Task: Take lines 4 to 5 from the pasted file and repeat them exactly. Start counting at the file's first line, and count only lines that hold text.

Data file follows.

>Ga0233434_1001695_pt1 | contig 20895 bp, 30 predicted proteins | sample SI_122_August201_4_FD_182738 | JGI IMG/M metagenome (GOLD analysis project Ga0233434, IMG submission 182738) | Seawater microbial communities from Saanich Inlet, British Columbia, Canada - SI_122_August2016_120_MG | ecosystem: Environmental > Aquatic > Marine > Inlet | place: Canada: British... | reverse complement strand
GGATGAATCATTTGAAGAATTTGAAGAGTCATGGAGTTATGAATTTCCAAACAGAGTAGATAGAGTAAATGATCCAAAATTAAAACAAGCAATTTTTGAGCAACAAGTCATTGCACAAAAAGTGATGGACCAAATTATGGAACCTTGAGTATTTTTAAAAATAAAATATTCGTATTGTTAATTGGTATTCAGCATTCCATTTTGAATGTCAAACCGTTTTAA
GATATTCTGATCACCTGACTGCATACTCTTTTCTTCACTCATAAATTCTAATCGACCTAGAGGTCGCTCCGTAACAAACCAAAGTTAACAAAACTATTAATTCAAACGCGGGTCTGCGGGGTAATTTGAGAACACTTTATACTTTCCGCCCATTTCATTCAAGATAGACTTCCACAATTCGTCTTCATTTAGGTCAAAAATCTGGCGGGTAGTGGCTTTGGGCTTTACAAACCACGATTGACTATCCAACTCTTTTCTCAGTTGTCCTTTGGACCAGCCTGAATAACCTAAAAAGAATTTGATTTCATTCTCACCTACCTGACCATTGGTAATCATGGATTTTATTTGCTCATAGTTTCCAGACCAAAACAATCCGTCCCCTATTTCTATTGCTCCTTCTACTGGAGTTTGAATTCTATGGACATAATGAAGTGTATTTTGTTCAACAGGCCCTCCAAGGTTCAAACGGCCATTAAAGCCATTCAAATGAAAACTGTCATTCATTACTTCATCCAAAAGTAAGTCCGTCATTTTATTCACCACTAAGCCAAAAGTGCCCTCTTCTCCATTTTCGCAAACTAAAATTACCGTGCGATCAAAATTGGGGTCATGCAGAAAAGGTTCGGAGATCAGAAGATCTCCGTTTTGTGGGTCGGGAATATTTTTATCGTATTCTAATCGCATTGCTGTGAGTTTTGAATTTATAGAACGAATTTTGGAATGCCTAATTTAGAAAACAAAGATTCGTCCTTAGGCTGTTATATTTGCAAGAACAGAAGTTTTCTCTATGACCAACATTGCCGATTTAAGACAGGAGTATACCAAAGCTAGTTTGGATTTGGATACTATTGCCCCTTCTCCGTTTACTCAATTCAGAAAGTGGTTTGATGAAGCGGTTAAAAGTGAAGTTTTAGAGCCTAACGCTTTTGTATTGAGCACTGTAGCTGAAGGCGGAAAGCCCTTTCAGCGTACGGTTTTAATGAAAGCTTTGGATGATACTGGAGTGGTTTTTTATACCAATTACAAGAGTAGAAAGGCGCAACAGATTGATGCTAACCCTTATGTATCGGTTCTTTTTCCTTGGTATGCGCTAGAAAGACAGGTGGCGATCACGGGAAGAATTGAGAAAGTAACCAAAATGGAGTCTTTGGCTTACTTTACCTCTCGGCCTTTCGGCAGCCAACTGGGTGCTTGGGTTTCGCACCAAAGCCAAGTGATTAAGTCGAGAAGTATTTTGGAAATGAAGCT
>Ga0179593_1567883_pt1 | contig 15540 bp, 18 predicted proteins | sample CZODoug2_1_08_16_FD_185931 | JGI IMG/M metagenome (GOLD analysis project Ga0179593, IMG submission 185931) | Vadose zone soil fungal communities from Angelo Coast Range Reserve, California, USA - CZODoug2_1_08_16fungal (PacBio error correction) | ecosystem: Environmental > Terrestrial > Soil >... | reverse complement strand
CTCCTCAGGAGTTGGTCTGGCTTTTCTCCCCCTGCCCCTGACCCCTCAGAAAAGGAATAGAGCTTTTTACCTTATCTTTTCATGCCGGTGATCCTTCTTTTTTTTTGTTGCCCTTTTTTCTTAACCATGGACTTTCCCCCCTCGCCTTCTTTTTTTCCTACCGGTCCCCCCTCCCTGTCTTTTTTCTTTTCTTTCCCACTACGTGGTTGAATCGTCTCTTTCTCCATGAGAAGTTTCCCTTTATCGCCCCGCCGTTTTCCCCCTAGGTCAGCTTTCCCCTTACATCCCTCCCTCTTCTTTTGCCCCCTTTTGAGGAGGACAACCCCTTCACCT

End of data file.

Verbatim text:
>Ga0179593_1567883_pt1 | contig 15540 bp, 18 predicted proteins | sample CZODoug2_1_08_16_FD_185931 | JGI IMG/M metagenome (GOLD analysis project Ga0179593, IMG submission 185931) | Vadose zone soil fungal communities from Angelo Coast Range Reserve, California, USA - CZODoug2_1_08_16fungal (PacBio error correction) | ecosystem: Environmental > Terrestrial > Soil >... | reverse complement strand
CTCCTCAGGAGTTGGTCTGGCTTTTCTCCCCCTGCCCCTGACCCCTCAGAAAAGGAATAGAGCTTTTTACCTTATCTTTTCATGCCGGTGATCCTTCTTTTTTTTTGTTGCCCTTTTTTCTTAACCATGGACTTTCCCCCCTCGCCTTCTTTTTTTCCTACCGGTCCCCCCTCCCTGTCTTTTTTCTTTTCTTTCCCACTACGTGGTTGAATCGTCTCTTTCTCCATGAGAAGTTTCCCTTTATCGCCCCGCCGTTTTCCCCCTAGGTCAGCTTTCCCCTTACATCCCTCCCTCTTCTTTTGCCCCCTTTTGAGGAGGACAACCCCTTCACCT